Saturday, October 30, 2010

Gualala to Bodega Dunes

date = 2010-10-29
distance = 73.9

- by Karen

Gualala is pronounced <<Wa-la-la>>. We ate waffles in wa-la-la, part of our complimentary breakfast at the Surf Inn. And yogurt, and eggs and muffins and orange juice. Food, as with any physically demanding voyage, particularly those with lots of think time, becomes of utmost importance. And I already find it so important in the regular day-to-day. Fueled up we set out for Bodega.

It was still raining when we left the inn but definitely less than the day before and it had lightened up from earlier in the morning. We rode through Sea Ranch which is a community of summer homes strung along the beach for San Franciscans. The houses are grey, made of Redwood but the colour resins drained by the sun and rain.

We stopped in at Fort Ross, an historic site of a Russian outpost and the only place that we could find to nosh at a table under shelter along the day's route. Dan, a cyclist that we've been leapfrogging since Oregon showed up at the fort in time to share a slice or two of our fig loaf bread.

After lunch the light rain stopped. We climbed and wended our way around, up and down the cliff sides. Riding the edge of the earth. We watched the sunset atop a dune amidst the succulents and other bushy low-growth. Typing this up in the tent, I can hear sea lions barking in Bodega Bay. Raindrops too, but it's supposed to clear up by 10am tomorrow morning.

There are three other cyclists camped here tonight, all new to us, one of them a 71 year old first time cycle tourist riding Seattle to L.A. The first time he set up his tent was the first night of his trip. We've also heard rumours of a woman in her 70's cycle touring solo. I hope to meet her soon.

Manchester to Gualala

date = 2010-10-27
distance = 34.3

- by Karen.

Poor Rob fell under the weather so we decided on a shorter day. We slept in till 9am. After a walk around the campsite and a brief chat with the camp host we only got going by 11am. He warned us about the rains a comin'.

We ducked in to a coffee shop, the Point Arena food co-op, just five miles down the road where Helen was enjoying a cup of coffee. Lunchtime for us, we took advantage of the salad bar and a carrot ginger soup made with coconut milk. Yummmm. Sure enough, the forecast said rain, that afternoon and the southerly winds seemed to confirm it.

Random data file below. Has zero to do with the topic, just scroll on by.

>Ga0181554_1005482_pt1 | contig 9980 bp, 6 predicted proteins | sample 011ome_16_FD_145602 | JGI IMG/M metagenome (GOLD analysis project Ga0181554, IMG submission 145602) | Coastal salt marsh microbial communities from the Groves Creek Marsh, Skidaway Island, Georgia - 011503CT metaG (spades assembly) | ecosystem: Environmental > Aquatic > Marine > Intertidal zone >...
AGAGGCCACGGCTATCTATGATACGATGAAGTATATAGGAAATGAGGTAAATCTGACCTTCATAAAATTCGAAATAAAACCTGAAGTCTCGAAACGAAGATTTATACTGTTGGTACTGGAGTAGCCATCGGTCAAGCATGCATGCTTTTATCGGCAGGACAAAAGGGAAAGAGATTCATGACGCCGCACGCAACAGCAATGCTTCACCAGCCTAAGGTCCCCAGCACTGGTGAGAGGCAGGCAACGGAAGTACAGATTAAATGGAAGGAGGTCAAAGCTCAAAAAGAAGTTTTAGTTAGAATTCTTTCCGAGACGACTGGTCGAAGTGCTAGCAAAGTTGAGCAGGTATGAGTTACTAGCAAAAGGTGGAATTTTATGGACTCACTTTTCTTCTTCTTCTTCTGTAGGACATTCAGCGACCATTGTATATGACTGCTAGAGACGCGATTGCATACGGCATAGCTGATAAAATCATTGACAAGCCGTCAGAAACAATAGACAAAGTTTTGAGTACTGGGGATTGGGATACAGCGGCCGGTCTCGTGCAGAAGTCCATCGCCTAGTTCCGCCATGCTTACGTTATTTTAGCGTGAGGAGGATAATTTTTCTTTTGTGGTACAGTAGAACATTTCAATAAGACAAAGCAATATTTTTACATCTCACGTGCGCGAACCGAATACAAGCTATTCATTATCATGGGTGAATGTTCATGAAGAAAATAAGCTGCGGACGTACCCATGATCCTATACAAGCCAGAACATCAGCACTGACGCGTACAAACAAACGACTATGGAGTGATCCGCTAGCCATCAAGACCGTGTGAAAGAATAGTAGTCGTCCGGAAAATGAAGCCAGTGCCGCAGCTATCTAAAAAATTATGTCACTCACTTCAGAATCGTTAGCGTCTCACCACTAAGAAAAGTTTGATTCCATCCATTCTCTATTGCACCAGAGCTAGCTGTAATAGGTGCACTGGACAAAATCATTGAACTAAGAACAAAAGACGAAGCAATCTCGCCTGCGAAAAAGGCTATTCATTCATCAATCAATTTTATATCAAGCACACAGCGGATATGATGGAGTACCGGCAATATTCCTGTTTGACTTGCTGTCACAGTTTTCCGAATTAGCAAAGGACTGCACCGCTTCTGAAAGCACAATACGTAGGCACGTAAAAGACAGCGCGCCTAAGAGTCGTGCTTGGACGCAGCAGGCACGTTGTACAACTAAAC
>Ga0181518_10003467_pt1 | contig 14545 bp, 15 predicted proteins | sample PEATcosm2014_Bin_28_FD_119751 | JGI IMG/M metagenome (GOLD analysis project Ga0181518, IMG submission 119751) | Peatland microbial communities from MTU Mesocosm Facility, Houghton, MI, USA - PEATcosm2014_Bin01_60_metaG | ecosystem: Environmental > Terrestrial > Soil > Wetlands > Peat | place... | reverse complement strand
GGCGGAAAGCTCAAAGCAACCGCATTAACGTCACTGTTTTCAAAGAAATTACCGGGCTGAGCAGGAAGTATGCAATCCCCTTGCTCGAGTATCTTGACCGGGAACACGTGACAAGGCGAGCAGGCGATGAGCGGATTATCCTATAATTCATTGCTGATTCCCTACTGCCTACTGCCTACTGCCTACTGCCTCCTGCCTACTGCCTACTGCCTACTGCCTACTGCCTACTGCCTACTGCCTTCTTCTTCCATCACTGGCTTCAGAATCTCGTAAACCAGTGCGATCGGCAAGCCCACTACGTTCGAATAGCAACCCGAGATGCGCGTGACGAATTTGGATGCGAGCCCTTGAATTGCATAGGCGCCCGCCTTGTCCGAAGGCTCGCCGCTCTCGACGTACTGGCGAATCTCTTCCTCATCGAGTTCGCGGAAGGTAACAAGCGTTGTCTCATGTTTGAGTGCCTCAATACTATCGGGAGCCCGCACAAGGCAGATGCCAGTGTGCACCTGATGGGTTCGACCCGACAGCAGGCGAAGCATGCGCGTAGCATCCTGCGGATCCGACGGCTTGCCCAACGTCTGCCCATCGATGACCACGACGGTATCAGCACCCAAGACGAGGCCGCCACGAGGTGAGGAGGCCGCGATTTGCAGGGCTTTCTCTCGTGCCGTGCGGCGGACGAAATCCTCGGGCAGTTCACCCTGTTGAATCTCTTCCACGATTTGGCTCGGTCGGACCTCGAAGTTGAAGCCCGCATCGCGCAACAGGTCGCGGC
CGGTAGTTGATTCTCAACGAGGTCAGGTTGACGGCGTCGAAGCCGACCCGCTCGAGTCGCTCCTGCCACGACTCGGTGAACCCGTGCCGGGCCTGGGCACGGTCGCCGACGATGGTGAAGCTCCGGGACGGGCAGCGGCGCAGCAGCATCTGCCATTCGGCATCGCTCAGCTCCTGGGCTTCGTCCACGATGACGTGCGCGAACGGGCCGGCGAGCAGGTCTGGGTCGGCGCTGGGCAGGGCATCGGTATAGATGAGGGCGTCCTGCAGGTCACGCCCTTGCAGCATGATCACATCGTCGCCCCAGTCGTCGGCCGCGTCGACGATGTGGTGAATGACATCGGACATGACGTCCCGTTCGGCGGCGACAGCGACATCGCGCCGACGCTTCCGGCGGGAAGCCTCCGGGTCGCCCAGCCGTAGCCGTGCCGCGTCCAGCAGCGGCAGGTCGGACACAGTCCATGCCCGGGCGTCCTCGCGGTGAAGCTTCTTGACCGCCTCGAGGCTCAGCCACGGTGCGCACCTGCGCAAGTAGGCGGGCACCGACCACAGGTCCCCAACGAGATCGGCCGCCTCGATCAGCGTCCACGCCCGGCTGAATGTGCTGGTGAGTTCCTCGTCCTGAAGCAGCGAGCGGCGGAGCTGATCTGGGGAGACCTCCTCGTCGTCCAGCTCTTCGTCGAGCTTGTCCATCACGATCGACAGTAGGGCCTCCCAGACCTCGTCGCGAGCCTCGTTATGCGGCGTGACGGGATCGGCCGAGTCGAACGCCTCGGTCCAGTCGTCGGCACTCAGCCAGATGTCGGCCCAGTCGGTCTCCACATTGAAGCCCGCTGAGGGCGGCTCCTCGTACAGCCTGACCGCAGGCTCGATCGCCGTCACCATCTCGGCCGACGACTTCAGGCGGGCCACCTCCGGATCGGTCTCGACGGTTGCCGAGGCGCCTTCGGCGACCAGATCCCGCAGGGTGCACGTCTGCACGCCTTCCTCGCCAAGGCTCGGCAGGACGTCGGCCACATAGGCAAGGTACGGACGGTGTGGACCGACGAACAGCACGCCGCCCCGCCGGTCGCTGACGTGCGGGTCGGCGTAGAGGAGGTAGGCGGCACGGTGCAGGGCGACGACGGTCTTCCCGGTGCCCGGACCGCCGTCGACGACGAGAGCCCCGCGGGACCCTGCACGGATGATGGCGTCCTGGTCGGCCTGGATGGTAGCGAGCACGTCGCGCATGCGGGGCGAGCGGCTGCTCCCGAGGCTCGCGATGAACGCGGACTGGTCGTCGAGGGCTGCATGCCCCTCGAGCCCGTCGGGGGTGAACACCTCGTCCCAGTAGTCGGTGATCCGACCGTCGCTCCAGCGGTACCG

We got back on our trusty steeds and made it to Gualala. The rains kicked in and Rob decided he was finished riding against the wind in the rain with a cold for the day. Fair enough. We pitched tent in the State park under a thick brush of trees. Rob napped while I zipped out for a quick walk to the beach. I had seen the pathway from the highway and wanted to walk through the little hobbit holes carved through matted wind shaped trees. Beaches here are not peaceful places. The waves really pound the shore and there's without fail warning signs about rip tides and sneaker waves. We're so sheltered in Vancouver.

It poured buckets all night. I'm amazed these tents of nylon are able to keep us dry through an entire night of hard rain, but they do! We packed up quickly in the morning and dashed back to Trinks Cafe in Gualala.

A hot breakfast in a dry place, we decided best to take the day off given a combination of rain and Rob not feeling 100%. We checked into a lovely room with a cushy bed at the Surf Inn. There we watched news about the Nov. 4th mid-term election and the Giants in the World Series.

Westport Union Landing to Manchester

date = 2010-10-26
distance = 92.7

We woke up to a chilly foggy morning at Union Landing State Park. Tenting so close to the ocean makes for a wet start to the day. We ate our granola, packed up quickly and got on our way. The sun came out and made for a beautiful ride. A day of riding that probably tops my favorites so far this trip.